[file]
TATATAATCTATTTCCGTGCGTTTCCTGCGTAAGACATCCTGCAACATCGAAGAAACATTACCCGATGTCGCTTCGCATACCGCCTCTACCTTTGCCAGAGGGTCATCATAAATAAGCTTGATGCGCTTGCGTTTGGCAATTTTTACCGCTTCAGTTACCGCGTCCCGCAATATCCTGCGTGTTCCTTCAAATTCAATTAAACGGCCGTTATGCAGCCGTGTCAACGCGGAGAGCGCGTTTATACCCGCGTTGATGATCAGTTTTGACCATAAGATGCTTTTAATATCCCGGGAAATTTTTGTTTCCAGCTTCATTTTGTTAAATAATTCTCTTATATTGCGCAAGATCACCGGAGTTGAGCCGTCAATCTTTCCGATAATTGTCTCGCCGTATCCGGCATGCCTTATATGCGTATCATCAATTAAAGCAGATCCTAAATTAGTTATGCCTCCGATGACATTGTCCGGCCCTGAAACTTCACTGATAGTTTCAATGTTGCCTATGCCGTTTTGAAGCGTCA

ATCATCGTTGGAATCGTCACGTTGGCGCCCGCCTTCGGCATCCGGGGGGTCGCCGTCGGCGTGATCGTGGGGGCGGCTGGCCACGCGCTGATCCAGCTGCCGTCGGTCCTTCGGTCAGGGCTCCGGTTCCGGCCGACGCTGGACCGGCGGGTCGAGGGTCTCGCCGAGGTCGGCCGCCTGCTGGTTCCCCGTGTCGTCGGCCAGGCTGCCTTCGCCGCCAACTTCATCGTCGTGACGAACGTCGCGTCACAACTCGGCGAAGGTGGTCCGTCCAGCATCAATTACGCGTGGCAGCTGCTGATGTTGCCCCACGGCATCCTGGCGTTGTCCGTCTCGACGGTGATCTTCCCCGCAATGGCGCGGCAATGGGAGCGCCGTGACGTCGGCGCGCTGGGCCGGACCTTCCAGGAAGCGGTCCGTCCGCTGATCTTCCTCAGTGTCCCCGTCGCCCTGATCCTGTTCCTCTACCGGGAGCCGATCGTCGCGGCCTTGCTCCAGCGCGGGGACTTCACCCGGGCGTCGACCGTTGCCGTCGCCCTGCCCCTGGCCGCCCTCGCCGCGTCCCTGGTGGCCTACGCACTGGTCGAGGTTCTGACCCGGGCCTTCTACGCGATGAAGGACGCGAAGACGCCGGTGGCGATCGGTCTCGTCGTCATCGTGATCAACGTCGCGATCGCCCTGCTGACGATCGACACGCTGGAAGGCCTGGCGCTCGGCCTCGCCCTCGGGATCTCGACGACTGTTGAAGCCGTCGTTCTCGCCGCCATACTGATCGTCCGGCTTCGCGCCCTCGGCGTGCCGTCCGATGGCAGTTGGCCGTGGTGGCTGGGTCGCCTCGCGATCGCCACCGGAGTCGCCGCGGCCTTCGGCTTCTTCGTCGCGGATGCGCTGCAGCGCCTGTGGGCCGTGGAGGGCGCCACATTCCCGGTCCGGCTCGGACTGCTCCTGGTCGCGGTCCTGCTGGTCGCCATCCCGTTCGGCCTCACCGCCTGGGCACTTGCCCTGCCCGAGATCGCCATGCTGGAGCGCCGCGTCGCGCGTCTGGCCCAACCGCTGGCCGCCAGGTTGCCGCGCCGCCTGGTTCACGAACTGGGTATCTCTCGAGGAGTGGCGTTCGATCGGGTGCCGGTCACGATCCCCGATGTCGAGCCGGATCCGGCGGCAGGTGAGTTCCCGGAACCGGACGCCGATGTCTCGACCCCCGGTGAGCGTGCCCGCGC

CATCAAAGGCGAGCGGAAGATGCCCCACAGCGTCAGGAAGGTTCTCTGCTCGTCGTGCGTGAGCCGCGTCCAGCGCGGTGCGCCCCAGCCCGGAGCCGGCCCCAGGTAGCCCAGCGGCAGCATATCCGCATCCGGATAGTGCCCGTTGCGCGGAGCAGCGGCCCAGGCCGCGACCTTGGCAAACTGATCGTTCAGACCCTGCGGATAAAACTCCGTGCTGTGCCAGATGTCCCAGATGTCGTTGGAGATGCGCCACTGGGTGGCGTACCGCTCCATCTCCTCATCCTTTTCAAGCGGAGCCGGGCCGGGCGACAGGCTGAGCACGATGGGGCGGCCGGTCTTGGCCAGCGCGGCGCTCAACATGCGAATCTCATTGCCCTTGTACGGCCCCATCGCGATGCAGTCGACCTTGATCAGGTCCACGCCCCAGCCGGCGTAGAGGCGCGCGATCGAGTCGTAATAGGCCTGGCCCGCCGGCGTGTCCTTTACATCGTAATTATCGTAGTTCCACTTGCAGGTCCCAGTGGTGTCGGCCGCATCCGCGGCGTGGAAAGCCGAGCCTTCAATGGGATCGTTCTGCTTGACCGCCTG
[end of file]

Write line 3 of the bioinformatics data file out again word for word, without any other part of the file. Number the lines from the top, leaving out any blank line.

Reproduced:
CATCAAAGGCGAGCGGAAGATGCCCCACAGCGTCAGGAAGGTTCTCTGCTCGTCGTGCGTGAGCCGCGTCCAGCGCGGTGCGCCCCAGCCCGGAGCCGGCCCCAGGTAGCCCAGCGGCAGCATATCCGCATCCGGATAGTGCCCGTTGCGCGGAGCAGCGGCCCAGGCCGCGACCTTGGCAAACTGATCGTTCAGACCCTGCGGATAAAACTCCGTGCTGTGCCAGATGTCCCAGATGTCGTTGGAGATGCGCCACTGGGTGGCGTACCGCTCCATCTCCTCATCCTTTTCAAGCGGAGCCGGGCCGGGCGACAGGCTGAGCACGATGGGGCGGCCGGTCTTGGCCAGCGCGGCGCTCAACATGCGAATCTCATTGCCCTTGTACGGCCCCATCGCGATGCAGTCGACCTTGATCAGGTCCACGCCCCAGCCGGCGTAGAGGCGCGCGATCGAGTCGTAATAGGCCTGGCCCGCCGGCGTGTCCTTTACATCGTAATTATCGTAGTTCCACTTGCAGGTCCCAGTGGTGTCGGCCGCATCCGCGGCGTGGAAAGCCGAGCCTTCAATGGGATCGTTCTGCTTGACCGCCTG